Students who cannot fit the outdated, one-size-fits-all model, are further penalized by a system that blames the struggling student rather than holding the institution accountable. For students to thrive in school, the system, not the students, must change in deep and substantial ways. A Prison Called School is a powerful catalyst for creating the empowering, engaging, and effective learning environments that all students need to succeed in school and life.

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Innovative and Affordable Technologies for the Classroom


Educators are always on the lookout for ways to enhance their instruction, and today that often means using some form of technology. Teachers want access to up-to-date technology but they also want it to be user-friendly, cost-effective, and practical. The more cutting-edge technology just wasn’t accessible to teachers until recently—either the equipment was too expensive or it just wasn’t suitable for classroom use. But since technology is rapidly evolving, the innovations of the future are slowly making their way into schools across the world. Below are three of the latest (and coolest) affordable and user-friendly technologies that can transform learning in the classroom.

Virtual Reality: Google Cardboard and Expeditions App

“Google Cardboard 2” by Maurizio Pesce is licensed under CC BY 4.0.

Google Cardboard 2” by Maurizio Pesce is licensed under CC BY 4.0.

Virtual reality (VR) has been around for decades, used for gaming and in the military, but only recently is VR showing promise for practical application in the classroom. Thanks to Google’s ingenuity, educators can take students on a fun virtual reality fieldtrip—no buses or permission slips needed! By combining Google Cardboard and Google’s Expeditions app, students can visit almost any place in the world from the classroom. Google Cardboard, along with wireless devices, provides an easily accessible virtual reality learning experience that educators can seamlessly integrate into instruction. Read More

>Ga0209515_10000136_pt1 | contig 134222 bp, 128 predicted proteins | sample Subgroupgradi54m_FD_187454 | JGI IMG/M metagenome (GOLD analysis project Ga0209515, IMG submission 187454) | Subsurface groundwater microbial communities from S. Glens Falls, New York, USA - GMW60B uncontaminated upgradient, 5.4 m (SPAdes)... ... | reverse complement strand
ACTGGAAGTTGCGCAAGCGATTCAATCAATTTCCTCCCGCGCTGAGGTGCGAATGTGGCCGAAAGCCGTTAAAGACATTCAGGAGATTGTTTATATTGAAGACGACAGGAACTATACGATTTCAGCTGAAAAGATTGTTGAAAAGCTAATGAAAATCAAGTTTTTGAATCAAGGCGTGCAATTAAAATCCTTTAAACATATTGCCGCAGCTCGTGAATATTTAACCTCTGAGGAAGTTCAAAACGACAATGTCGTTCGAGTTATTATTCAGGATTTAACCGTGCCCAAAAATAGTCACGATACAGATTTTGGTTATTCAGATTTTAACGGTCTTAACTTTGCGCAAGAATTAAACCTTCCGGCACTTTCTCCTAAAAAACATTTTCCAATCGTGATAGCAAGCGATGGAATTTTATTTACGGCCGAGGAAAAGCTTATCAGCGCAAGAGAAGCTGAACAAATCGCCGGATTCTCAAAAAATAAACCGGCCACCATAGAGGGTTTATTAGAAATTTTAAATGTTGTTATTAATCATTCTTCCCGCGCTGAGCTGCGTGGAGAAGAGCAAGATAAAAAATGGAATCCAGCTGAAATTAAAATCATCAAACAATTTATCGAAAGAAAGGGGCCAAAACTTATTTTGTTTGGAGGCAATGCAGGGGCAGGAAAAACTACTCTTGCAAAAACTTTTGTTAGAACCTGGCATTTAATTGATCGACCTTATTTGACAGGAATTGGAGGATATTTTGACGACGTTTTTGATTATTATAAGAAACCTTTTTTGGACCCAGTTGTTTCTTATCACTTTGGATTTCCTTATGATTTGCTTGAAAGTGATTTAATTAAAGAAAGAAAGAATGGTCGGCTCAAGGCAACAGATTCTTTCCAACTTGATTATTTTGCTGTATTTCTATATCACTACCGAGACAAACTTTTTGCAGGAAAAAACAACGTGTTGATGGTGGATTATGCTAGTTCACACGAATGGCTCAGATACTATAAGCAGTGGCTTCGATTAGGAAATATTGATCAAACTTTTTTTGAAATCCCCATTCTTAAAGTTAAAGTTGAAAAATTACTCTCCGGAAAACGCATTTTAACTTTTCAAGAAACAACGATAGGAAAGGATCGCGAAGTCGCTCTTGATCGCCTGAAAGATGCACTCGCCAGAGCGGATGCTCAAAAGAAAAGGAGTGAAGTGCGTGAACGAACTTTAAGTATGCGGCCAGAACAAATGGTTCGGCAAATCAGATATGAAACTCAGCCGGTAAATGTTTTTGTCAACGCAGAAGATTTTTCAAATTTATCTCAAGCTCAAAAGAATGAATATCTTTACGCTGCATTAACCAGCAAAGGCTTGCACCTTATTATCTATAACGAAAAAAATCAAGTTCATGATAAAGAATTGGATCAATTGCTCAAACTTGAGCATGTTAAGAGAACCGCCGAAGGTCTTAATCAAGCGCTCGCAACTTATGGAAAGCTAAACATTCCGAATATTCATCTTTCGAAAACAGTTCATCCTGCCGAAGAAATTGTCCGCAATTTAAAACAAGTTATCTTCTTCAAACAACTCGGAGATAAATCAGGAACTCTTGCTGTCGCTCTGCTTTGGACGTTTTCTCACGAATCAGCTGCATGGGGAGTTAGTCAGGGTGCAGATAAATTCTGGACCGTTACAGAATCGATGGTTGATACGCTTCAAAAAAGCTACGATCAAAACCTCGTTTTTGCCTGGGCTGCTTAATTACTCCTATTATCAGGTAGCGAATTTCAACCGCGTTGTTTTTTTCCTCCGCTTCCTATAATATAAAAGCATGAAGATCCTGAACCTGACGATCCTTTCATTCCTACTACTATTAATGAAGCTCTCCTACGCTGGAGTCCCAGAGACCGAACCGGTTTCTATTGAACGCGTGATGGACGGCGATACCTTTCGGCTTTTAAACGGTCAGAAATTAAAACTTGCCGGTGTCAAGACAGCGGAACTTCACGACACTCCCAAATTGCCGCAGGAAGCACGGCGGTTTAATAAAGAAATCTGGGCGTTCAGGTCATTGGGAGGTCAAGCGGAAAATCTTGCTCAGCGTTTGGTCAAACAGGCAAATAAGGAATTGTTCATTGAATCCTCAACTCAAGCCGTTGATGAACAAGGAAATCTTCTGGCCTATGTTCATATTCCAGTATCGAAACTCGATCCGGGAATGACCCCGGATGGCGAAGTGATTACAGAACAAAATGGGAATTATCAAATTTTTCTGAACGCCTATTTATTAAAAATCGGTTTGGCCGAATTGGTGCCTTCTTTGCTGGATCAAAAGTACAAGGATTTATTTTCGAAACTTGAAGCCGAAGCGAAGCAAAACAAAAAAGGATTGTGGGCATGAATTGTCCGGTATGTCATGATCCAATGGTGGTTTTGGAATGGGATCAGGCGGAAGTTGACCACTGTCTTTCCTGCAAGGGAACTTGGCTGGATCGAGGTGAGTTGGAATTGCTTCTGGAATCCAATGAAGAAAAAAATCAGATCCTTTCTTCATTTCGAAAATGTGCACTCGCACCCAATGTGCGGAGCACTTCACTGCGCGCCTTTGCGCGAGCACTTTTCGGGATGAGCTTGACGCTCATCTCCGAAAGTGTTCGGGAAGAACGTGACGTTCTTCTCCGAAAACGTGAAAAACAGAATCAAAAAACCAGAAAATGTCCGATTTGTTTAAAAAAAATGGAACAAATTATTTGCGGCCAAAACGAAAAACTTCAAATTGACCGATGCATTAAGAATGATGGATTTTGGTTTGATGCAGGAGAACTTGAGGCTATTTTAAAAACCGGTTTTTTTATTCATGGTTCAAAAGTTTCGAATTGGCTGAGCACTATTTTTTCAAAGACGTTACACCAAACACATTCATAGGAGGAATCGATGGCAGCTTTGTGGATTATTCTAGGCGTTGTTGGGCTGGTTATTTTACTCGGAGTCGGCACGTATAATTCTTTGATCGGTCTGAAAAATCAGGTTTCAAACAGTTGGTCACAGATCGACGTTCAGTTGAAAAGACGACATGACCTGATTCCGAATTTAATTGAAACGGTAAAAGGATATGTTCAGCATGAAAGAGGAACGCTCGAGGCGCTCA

How Parents Can Get Their Kids into Reading This School Year


In just two weeks our household will transition from hosting barbecues and enjoying ice cream nightly to completing homework and packing lunches. The new school year marks an exciting time in my stepsons’ lives: new teachers, new classmates, and even new sneakers and schools supplies!  My husband and I will also use this time to reestablish old routines and create new ones that help the boys learn and grow.

When I first met my stepsons several years ago, they were considerably more into screen time than reading. And while I shared their love of games, TV, and movies, I was determined to also make them love reading. By making some simple changes, we have created two avid readers (regardless of reading logs or summer assignments)! Read More

The Value of an Old Couch in the Classroom

The Value of an Old Couch in the Classroom

Over the years, researchers have studied the impact a positive climate has on school effectiveness—from providing a safe place to learn, to offering a space for student collaboration.

A study by Robert Marzano on school effectiveness states that a lead indicator is a learning environment in which staff and students not only feel safe, but experience order. And Larry Lezotte’s research says classrooms should be learner-centered and collaboration should be the norm. The National Dropout Prevention Center/Network states, “A safe learning environment is focused on academic achievement, maintaining high standards, fostering positive relationships between staff and students, and encouraging parental and community involvement.”

So now that you know what makes schools most effective, how can you put those principles into practice in your classroom? Read More